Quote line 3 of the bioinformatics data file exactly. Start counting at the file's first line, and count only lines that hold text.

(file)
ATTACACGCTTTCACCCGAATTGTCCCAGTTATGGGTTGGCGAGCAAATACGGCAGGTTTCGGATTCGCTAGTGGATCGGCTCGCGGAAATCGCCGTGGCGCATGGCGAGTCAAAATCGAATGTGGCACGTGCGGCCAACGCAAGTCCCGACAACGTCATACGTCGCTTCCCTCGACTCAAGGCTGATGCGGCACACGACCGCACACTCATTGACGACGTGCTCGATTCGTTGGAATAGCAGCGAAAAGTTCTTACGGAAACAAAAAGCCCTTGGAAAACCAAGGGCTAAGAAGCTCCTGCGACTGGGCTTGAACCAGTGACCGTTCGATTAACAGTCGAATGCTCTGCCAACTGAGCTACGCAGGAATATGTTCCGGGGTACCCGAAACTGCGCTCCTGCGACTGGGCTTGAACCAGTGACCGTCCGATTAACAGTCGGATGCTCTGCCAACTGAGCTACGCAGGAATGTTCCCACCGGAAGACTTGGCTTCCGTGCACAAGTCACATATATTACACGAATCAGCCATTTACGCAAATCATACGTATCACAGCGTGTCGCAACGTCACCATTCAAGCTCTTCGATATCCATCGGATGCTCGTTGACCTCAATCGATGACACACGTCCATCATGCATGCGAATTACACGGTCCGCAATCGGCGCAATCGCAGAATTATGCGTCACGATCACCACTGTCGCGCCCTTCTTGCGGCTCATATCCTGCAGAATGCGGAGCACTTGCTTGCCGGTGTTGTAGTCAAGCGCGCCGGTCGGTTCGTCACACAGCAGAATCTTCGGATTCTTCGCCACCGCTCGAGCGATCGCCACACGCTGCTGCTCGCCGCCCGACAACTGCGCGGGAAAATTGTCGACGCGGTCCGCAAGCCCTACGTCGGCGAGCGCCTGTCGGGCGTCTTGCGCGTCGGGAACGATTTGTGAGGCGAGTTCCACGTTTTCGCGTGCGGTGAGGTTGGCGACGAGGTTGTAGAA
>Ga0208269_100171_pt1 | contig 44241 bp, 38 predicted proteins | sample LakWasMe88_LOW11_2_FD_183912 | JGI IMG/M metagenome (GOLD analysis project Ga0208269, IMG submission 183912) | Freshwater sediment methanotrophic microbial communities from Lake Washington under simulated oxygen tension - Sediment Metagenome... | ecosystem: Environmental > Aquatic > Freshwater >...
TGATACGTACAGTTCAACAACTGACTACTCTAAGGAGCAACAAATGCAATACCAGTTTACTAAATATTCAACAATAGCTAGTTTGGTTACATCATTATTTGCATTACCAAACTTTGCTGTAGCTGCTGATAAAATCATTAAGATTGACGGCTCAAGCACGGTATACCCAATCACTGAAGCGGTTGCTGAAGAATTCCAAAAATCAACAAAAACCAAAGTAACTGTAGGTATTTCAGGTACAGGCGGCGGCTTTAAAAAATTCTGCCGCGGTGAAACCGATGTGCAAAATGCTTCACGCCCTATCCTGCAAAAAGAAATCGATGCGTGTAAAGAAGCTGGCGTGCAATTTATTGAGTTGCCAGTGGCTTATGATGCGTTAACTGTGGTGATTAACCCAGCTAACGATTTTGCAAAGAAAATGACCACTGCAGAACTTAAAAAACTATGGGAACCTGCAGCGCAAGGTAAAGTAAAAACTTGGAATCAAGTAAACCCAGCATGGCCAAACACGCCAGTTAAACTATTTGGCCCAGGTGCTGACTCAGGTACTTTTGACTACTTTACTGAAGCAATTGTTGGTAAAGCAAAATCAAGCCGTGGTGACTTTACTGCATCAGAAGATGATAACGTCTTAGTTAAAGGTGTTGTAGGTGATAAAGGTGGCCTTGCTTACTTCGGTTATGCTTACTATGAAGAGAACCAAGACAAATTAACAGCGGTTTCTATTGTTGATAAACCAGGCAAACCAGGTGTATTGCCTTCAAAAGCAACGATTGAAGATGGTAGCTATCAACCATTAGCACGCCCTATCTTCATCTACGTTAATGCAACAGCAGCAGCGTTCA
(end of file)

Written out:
TGATACGTACAGTTCAACAACTGACTACTCTAAGGAGCAACAAATGCAATACCAGTTTACTAAATATTCAACAATAGCTAGTTTGGTTACATCATTATTTGCATTACCAAACTTTGCTGTAGCTGCTGATAAAATCATTAAGATTGACGGCTCAAGCACGGTATACCCAATCACTGAAGCGGTTGCTGAAGAATTCCAAAAATCAACAAAAACCAAAGTAACTGTAGGTATTTCAGGTACAGGCGGCGGCTTTAAAAAATTCTGCCGCGGTGAAACCGATGTGCAAAATGCTTCACGCCCTATCCTGCAAAAAGAAATCGATGCGTGTAAAGAAGCTGGCGTGCAATTTATTGAGTTGCCAGTGGCTTATGATGCGTTAACTGTGGTGATTAACCCAGCTAACGATTTTGCAAAGAAAATGACCACTGCAGAACTTAAAAAACTATGGGAACCTGCAGCGCAAGGTAAAGTAAAAACTTGGAATCAAGTAAACCCAGCATGGCCAAACACGCCAGTTAAACTATTTGGCCCAGGTGCTGACTCAGGTACTTTTGACTACTTTACTGAAGCAATTGTTGGTAAAGCAAAATCAAGCCGTGGTGACTTTACTGCATCAGAAGATGATAACGTCTTAGTTAAAGGTGTTGTAGGTGATAAAGGTGGCCTTGCTTACTTCGGTTATGCTTACTATGAAGAGAACCAAGACAAATTAACAGCGGTTTCTATTGTTGATAAACCAGGCAAACCAGGTGTATTGCCTTCAAAAGCAACGATTGAAGATGGTAGCTATCAACCATTAGCACGCCCTATCTTCATCTACGTTAATGCAACAGCAGCAGCGTTCA